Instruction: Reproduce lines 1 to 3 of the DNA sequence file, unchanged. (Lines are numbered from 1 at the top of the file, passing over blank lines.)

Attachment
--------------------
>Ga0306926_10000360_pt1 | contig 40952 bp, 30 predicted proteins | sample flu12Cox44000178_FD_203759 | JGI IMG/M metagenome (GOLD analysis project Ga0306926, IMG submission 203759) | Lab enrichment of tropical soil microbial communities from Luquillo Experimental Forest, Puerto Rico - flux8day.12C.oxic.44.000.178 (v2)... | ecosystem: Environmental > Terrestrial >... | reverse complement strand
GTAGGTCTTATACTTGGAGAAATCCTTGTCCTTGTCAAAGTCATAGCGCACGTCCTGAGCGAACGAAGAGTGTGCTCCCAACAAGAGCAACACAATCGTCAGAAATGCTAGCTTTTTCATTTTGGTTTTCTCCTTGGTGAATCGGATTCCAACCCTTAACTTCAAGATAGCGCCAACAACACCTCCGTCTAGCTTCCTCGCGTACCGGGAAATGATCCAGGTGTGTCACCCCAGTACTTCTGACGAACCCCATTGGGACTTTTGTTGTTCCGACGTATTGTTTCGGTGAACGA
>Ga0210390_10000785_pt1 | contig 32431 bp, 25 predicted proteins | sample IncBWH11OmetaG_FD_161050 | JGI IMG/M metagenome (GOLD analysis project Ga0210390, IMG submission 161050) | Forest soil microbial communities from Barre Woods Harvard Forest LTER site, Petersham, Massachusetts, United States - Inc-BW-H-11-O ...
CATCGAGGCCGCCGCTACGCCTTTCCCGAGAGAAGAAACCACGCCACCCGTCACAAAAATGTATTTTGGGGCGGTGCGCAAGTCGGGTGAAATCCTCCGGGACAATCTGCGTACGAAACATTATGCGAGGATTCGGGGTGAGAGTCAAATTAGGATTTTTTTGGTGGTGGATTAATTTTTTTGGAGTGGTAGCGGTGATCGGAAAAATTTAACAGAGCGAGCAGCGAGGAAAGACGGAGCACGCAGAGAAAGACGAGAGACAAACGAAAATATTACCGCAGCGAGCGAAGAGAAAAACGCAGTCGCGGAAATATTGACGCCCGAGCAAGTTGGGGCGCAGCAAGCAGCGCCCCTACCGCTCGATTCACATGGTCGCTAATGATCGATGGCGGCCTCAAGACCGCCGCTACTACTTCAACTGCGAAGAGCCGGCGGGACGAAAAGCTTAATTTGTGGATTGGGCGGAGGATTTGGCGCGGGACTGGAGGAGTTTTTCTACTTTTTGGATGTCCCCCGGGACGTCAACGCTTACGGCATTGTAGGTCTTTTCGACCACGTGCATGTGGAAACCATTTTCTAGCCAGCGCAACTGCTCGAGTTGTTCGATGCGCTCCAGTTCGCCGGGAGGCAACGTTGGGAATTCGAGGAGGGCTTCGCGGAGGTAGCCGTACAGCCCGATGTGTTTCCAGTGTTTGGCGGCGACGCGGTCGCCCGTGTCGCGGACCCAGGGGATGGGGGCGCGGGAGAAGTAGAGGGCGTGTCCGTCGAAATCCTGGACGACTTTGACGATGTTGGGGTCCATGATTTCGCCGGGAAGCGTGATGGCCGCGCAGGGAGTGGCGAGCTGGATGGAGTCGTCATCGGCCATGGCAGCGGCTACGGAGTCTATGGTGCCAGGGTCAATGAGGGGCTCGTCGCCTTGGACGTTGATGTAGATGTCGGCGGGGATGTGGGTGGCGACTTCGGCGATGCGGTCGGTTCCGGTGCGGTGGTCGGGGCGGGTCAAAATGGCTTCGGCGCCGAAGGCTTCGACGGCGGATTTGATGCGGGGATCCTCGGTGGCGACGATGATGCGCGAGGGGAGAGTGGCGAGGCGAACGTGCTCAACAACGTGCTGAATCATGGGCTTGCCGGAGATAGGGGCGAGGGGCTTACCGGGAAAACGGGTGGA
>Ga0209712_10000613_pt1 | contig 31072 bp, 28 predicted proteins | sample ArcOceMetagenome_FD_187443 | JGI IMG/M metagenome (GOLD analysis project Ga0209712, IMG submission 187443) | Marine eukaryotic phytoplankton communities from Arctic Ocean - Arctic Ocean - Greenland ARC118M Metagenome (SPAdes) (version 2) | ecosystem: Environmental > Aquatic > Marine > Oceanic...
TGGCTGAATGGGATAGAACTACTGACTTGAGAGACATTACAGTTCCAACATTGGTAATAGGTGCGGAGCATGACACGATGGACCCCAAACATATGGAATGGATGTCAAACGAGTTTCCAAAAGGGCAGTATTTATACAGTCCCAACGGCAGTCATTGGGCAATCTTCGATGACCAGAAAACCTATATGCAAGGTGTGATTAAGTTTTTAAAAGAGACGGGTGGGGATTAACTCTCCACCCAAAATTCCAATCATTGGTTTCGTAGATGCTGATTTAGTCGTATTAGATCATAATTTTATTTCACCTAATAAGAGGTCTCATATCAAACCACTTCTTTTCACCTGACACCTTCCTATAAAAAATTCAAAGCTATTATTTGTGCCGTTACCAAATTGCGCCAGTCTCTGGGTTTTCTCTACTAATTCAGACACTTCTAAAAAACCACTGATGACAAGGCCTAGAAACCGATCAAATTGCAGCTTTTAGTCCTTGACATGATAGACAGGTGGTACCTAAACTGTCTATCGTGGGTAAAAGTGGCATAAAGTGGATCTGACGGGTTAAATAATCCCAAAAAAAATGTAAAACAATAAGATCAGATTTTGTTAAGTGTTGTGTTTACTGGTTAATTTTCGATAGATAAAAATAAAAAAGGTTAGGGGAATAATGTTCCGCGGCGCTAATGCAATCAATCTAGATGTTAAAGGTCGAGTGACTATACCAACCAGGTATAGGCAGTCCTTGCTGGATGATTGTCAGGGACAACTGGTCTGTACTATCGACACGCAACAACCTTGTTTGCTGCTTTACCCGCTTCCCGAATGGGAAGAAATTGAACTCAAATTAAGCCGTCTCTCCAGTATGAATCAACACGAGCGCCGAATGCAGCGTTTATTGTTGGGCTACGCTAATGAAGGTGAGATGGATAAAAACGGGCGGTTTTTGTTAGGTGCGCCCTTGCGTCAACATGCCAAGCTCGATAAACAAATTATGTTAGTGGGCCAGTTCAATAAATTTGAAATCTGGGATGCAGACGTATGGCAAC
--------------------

>Ga0306926_10000360_pt1 | contig 40952 bp, 30 predicted proteins | sample flu12Cox44000178_FD_203759 | JGI IMG/M metagenome (GOLD analysis project Ga0306926, IMG submission 203759) | Lab enrichment of tropical soil microbial communities from Luquillo Experimental Forest, Puerto Rico - flux8day.12C.oxic.44.000.178 (v2)... | ecosystem: Environmental > Terrestrial >... | reverse complement strand
GTAGGTCTTATACTTGGAGAAATCCTTGTCCTTGTCAAAGTCATAGCGCACGTCCTGAGCGAACGAAGAGTGTGCTCCCAACAAGAGCAACACAATCGTCAGAAATGCTAGCTTTTTCATTTTGGTTTTCTCCTTGGTGAATCGGATTCCAACCCTTAACTTCAAGATAGCGCCAACAACACCTCCGTCTAGCTTCCTCGCGTACCGGGAAATGATCCAGGTGTGTCACCCCAGTACTTCTGACGAACCCCATTGGGACTTTTGTTGTTCCGACGTATTGTTTCGGTGAACGA
>Ga0210390_10000785_pt1 | contig 32431 bp, 25 predicted proteins | sample IncBWH11OmetaG_FD_161050 | JGI IMG/M metagenome (GOLD analysis project Ga0210390, IMG submission 161050) | Forest soil microbial communities from Barre Woods Harvard Forest LTER site, Petersham, Massachusetts, United States - Inc-BW-H-11-O ...